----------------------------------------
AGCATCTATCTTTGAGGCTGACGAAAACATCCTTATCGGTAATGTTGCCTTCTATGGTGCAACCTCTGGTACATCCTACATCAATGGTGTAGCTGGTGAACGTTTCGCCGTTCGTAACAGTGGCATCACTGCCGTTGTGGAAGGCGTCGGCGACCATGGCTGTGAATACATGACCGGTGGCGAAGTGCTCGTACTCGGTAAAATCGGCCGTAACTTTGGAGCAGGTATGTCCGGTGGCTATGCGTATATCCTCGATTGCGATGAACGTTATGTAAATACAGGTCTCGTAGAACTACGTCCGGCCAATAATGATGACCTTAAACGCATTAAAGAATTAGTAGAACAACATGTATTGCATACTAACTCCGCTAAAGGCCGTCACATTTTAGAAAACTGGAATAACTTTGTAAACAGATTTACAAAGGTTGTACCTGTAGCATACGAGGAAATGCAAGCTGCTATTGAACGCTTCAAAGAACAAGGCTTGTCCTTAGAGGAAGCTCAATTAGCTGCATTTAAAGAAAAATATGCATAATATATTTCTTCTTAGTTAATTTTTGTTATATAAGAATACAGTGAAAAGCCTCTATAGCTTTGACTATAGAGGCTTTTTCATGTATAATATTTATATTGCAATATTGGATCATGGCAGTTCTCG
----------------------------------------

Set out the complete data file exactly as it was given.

AGCATCTATCTTTGAGGCTGACGAAAACATCCTTATCGGTAATGTTGCCTTCTATGGTGCAACCTCTGGTACATCCTACATCAATGGTGTAGCTGGTGAACGTTTCGCCGTTCGTAACAGTGGCATCACTGCCGTTGTGGAAGGCGTCGGCGACCATGGCTGTGAATACATGACCGGTGGCGAAGTGCTCGTACTCGGTAAAATCGGCCGTAACTTTGGAGCAGGTATGTCCGGTGGCTATGCGTATATCCTCGATTGCGATGAACGTTATGTAAATACAGGTCTCGTAGAACTACGTCCGGCCAATAATGATGACCTTAAACGCATTAAAGAATTAGTAGAACAACATGTATTGCATACTAACTCCGCTAAAGGCCGTCACATTTTAGAAAACTGGAATAACTTTGTAAACAGATTTACAAAGGTTGTACCTGTAGCATACGAGGAAATGCAAGCTGCTATTGAACGCTTCAAAGAACAAGGCTTGTCCTTAGAGGAAGCTCAATTAGCTGCATTTAAAGAAAAATATGCATAATATATTTCTTCTTAGTTAATTTTTGTTATATAAGAATACAGTGAAAAGCCTCTATAGCTTTGACTATAGAGGCTTTTTCATGTATAATATTTATATTGCAATATTGGATCATGGCAGTTCTCG